Library Technology Guides

Document Repository

"Safe" system hardware

Library Systems Newsletter [July 1997]

We were recently asked "what is the safest system hardware to buy?" The inquiry came from a library which did not define "safe," but made it clear that it wanted to avoid being stuck with hardware which might be abandoned by the original vendor and not supported by anyone locally. We have expanded on this criteria by defining system hardware as "safe" when:

  1. It is manufactured by a financially stable company
  2. The manufacturer has maintenance support within 100 miles of more than 95 percent of the U.S. population
  3. There is an active "after-market," third-party organizations which sell parts and service for the hardware
  4. The installed library system base is large enough that some other automated library system vendors will support the hardware for a customer which is migrating to its system even though it does not sell that hardware.
Using these criteria, the "safest" purchases are the Digital Alpha, Hewlett-Packard 9000, and IBM RS/6000. All three come from major manufacturers which have blanketed the U.S. and much of Canada and Europe-with maintenance support centers. In terms of overall market share: HP and Digital each have 23 percent of the mid-range systems market; IBM has 30 percent, but only a little more than half of that is the IBM RS/6000. There are hundreds of companies which manufacture replacement parts and thousands which offer maintenance for these machines. There are at least 1,000 of each of these product lines installed in libraries.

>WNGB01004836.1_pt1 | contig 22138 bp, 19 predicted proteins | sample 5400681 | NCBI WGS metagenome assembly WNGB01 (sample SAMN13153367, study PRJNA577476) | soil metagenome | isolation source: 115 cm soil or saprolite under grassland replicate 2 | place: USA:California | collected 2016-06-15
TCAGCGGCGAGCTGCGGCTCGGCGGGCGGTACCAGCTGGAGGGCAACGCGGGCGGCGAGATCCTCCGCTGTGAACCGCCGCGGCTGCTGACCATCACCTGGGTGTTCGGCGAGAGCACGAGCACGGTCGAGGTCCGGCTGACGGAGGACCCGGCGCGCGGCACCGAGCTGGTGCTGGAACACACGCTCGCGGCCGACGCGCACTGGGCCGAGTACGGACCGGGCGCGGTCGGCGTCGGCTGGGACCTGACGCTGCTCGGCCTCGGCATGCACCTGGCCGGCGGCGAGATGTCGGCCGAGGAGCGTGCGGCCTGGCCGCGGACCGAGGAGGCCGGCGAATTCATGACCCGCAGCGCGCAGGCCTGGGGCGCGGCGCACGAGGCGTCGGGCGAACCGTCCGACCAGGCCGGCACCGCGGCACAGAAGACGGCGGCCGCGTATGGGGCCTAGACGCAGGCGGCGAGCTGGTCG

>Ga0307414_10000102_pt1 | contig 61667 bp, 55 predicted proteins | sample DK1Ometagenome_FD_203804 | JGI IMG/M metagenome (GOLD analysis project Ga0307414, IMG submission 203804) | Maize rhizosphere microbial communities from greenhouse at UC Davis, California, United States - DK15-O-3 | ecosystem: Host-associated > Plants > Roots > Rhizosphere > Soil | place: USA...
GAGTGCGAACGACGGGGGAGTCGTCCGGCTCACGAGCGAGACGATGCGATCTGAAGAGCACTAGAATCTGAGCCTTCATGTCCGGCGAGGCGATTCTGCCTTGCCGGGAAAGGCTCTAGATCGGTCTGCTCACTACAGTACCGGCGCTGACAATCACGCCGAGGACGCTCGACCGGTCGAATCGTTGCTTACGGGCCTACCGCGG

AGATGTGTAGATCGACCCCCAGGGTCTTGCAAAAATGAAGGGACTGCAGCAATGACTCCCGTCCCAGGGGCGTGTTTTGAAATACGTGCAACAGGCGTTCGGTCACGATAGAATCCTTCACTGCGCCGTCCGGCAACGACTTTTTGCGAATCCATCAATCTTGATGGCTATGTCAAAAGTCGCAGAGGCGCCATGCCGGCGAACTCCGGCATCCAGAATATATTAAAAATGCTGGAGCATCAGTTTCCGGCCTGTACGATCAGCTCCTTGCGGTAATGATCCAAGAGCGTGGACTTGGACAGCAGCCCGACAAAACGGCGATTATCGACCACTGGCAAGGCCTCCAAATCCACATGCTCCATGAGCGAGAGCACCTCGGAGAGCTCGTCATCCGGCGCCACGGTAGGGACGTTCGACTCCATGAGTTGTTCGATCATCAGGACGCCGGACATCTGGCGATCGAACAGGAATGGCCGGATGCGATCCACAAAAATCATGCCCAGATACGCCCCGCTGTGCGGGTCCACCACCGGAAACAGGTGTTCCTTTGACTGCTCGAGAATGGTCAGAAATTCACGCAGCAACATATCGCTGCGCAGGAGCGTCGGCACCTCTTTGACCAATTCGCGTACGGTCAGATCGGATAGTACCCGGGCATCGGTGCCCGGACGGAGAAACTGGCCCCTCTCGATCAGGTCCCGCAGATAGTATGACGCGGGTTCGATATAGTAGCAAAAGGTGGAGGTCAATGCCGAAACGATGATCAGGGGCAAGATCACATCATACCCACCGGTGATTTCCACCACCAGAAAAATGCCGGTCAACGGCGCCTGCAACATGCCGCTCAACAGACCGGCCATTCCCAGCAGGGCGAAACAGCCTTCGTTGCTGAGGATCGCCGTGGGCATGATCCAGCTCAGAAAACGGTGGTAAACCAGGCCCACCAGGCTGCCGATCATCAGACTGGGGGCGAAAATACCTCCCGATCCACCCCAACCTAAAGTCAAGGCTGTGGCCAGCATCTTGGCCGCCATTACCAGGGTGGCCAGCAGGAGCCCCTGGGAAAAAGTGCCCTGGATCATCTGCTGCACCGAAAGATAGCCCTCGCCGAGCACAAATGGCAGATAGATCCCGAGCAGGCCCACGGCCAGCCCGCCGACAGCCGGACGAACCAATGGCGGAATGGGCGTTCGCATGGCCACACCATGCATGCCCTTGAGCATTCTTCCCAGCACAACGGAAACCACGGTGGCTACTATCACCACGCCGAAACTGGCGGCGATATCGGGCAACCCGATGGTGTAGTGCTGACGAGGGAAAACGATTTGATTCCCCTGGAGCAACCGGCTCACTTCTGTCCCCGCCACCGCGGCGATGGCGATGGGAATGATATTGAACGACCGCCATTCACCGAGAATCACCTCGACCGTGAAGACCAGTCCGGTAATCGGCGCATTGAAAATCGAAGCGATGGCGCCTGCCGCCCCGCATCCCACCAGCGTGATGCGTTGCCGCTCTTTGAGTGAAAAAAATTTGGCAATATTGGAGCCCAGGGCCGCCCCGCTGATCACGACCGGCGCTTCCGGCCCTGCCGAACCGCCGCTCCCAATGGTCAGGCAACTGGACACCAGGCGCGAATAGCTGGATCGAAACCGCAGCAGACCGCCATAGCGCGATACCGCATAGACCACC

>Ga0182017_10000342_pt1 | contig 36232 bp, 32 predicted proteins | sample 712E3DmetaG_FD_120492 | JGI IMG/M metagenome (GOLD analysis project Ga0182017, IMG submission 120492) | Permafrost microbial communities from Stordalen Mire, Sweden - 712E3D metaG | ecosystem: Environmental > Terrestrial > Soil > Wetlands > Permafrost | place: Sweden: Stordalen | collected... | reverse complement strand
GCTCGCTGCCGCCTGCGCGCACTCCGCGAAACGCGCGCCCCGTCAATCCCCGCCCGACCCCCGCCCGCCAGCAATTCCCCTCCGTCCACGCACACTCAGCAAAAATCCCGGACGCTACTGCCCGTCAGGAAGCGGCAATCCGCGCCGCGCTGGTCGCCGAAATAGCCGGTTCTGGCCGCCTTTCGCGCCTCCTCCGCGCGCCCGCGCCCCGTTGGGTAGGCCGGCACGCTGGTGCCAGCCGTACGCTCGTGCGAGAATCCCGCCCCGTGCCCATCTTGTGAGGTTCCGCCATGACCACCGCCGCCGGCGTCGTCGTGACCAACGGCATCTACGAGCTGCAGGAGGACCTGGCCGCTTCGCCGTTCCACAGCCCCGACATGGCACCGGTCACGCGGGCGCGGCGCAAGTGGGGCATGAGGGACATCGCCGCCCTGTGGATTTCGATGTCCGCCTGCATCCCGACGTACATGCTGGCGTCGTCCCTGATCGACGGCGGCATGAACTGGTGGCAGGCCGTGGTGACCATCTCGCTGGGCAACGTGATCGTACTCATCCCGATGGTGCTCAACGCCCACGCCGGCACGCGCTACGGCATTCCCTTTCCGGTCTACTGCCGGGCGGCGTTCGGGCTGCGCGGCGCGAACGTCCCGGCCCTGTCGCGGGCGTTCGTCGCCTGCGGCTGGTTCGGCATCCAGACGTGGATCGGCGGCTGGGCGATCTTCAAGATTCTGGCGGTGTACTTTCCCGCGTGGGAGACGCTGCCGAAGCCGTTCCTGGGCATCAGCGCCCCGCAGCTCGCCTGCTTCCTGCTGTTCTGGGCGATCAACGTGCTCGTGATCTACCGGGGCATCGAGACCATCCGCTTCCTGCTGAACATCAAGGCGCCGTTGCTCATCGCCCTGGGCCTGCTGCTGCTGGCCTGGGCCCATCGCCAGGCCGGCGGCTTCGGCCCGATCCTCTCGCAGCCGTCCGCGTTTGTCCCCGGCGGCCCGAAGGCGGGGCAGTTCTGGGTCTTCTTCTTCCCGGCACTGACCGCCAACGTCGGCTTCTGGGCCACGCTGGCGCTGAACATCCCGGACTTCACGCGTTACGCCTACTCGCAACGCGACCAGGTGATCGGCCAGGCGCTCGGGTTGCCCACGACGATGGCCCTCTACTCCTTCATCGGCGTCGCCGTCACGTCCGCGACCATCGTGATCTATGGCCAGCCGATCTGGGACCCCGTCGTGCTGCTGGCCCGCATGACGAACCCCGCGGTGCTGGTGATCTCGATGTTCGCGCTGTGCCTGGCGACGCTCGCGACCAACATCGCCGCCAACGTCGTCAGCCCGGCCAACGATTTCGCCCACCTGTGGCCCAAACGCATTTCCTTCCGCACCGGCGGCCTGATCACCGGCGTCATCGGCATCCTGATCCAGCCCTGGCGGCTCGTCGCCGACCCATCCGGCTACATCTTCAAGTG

The SunSPARC/Ultra, which is now being offered by some vendors of automated library systems is also a good choice, although the company is considerably smaller than the "big three," therefore, maintenance support is not as widely available and the "after-market" is quitE small. Nevertheless, any company which has 17 percent of the mid-range market has to be considered a major player. Consider that all of the other companies in the industry combined have only seven percent of the market.

Tandem, which has been a minor player in the market for the last few years, is expected to benefit from a major infusion of capital as the result of its acquisition by Compaq. The combined companies will be larger than either Digital or Sun.

The statistics in this report were provided courtesy of VarBusiness Research.

Permalink:  
View Citation
Publication Year:1997
Type of Material:Article
Language English
Published in: Library Systems Newsletter
Publication Info:Volume 17 Number 07
Issue:July 1997
Page(s):54-55
Publisher:American Library Association
Place of Publication:Chicago, IL
Notes:Howard S. White, Editor-in-Chief; Richard W. Boss, Contributing Editor
Subject: Computer hardware
ISSN:0277-0288
Record Number:5570
Last Update:2022-07-27 17:34:43
Date Created:0000-00-00 00:00:00
Views:39